Enjoy opened in 1980, fated to become Alan Bennett’s singular flop at the time. Over thirty years later, the infamously experimental show launches a new season at the West Yorkshire Playhouse in honour of the Leeds-born writer.
Set in the early Eighties, Enjoy traces the effect of council housing redevelopment in one of the few remaining back-to-back red brick terraces in Leeds. The tenants, Mam and Dad, are chosen to be documented during the transitional process by the mysterious Ms Craig from the council. As a normal day gives way to extraordinary events, the world of Mam, Dad and their offspring becomes emblazoned in a social media whirlwind of experimentation, extortion and exploitation.
It is clear to see why an early Eighties’ audience rejected the wild ideas which Enjoy presents. The media machine which governs so many social habits of a new generation, such as Big Brother and Vlogging through YouTube, are staples of modern entertainment. The concepts of fly-on-the-wall documentaries and live feeds from people’s homes are commonplace forms of entertainment today. In 1980, however, things were very different. Television boasted three channels, documentaries were educational, news was functionally informative, and drama was just that. Enjoy not only blurs the lines of these standards, it blends them together into the horror we now recognise as reality television.
The issue with the script, however, is not its progressive ideas nor its original concepts, but rather its wild execution. Bennett excels in painting warm, eccentric collectives, often in a conventional setting. Audiences expect this and Enjoy begins very much in this traditional vein. There is a sense that Bennett begins to challenge his audience by subverting expectations and introducing styles and genres which clash and flip from scene to scene, shifting between sex farce, slapstick, melodrama, urban gothic, sitcom, documentary and outright body horror. Whilst a radical change in style is part of this show’s inventiveness, in terms of overall composition it changes tack from fantasy to documentary realism so rapidly that audiences could well become disengaged from the central characters as their reality is untenable. Ideas can be so far out that people get tired of trying to reach out and grasp them, and arguably this show is full of too many of these wild, albeit exciting, scenarios.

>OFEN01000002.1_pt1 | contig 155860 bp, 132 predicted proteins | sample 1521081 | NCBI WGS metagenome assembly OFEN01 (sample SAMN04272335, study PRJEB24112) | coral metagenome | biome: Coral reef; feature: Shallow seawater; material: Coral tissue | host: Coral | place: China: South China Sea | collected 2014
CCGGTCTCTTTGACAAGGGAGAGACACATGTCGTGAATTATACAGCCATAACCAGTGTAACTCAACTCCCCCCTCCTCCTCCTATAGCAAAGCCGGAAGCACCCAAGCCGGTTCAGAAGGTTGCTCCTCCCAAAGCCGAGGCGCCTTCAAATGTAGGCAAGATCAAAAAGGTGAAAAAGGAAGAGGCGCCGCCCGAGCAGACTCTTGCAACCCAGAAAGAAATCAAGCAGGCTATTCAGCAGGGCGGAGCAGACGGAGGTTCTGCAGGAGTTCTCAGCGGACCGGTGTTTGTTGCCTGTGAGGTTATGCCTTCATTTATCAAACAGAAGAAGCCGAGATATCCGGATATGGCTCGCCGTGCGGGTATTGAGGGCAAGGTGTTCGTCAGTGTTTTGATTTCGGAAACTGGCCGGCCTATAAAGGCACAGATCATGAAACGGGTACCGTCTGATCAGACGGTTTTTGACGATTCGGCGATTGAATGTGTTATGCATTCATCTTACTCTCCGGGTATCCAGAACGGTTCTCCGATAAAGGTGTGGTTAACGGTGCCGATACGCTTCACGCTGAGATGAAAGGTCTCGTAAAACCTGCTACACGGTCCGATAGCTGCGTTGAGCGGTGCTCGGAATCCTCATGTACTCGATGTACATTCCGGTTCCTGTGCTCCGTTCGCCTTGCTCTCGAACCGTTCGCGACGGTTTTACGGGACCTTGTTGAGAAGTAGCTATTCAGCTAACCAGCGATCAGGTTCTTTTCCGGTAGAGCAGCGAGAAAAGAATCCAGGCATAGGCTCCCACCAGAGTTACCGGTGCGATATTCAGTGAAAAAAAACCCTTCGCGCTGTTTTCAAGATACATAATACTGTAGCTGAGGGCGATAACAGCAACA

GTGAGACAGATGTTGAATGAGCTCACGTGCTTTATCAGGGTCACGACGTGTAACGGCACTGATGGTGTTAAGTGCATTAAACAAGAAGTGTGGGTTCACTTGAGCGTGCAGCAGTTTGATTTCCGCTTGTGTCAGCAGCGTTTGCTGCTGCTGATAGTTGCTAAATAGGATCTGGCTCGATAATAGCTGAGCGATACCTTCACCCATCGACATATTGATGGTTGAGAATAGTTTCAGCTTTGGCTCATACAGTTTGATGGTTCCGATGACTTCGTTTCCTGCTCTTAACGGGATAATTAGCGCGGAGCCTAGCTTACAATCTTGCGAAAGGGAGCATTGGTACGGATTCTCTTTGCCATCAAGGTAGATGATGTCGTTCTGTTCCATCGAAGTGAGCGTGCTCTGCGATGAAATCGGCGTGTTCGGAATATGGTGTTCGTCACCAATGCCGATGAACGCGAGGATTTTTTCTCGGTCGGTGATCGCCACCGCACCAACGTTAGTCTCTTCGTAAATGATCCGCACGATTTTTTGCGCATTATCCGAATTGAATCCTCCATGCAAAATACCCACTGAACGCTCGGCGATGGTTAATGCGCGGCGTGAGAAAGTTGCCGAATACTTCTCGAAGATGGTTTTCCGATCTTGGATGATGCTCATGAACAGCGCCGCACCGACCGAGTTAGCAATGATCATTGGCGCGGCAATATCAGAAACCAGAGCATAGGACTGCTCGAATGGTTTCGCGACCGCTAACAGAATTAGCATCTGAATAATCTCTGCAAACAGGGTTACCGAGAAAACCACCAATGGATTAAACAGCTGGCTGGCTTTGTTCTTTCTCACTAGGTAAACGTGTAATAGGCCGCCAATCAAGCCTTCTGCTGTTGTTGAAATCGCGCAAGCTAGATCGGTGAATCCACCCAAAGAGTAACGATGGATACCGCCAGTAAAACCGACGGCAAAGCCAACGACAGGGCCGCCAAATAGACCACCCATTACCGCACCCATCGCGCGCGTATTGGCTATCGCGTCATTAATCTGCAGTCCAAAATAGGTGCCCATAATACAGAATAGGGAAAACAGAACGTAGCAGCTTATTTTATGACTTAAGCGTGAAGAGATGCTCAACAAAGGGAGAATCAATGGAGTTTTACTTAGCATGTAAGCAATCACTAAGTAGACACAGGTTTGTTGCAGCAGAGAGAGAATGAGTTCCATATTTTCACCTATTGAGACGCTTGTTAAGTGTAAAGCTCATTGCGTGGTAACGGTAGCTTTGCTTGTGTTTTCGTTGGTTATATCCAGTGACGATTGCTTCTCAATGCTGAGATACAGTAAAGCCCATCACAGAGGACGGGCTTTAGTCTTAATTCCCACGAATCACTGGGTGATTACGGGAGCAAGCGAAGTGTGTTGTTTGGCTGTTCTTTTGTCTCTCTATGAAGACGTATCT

Nevertheless, Enjoy is brimming full of rich Northern voices and hilarious grotesques, showcasing Bennett’s skill in caricature and nostalgic reference. Mam is played beautifully by Marlene Sidaway, evoking warmth and charm. Philip Martin Brown balances Dad meticulously between clown and monster, whilst Sian Reese-Williams is deliciously cheap as Linda, their loveless daughter. Rob Delaney is a silent focal point of interest as Ms Craig; a fascination that is alluring through the character’s aloofness which is carefully underplayed.
Enjoy’s greatest success is in its drive for fresh, compelling staging and in this regard it is a triumphant work of modern theatre. James Brining’s direction is inventive and enchantingly busy; Mam and Dad’s domestic activities are choreographed beautifully, complemented by an evocative retro-chic set design by Alex Lowde. The framing of the stage with television studio dressings such as floor markers, scenery jakes and fire runs quickly establishes the encompassing mechanism of the media around the characters, hinting at the outside threat which is to invade Mam and Dad’s living room. The visual spectacle is further extended by innovative projections designed by Ian William Galloway. Mixing between live camera feeds and multiple viewpoints, the vista of the stage is extended to the streets of Leeds and beyond. An arrival of a car in one scene is so expertly achieved that it will leave many convinced that a vehicle has been driven on stage. Conceptually, this is theatre for a new generation of audiences who expect technology beyond lights, sound and haze. Enjoy delivers visual marvels in rapid abundance, counterpointed with its claustrophobic intensity in the kitchen diner setting. The level of production standard which this show achieves is a commendable achievement, culminating in a reveal of a fully operative studio gallery, with a breadth and scale that is a startling experience.
Enjoy is a bold and radical beginning to a season celebrating one of Yorkshire’s finest artists. Brave and innovative, it will appeal to those who think they know all there is about Alan Bennett, whilst for others it is an urgent reappraisal of a show which was undoubtedly ahead of its time. Surprising, enchanting and constantly challenging, West Yorkshire Playhouse has buttressed Enjoy with the technical spectacle it always needed to succeed.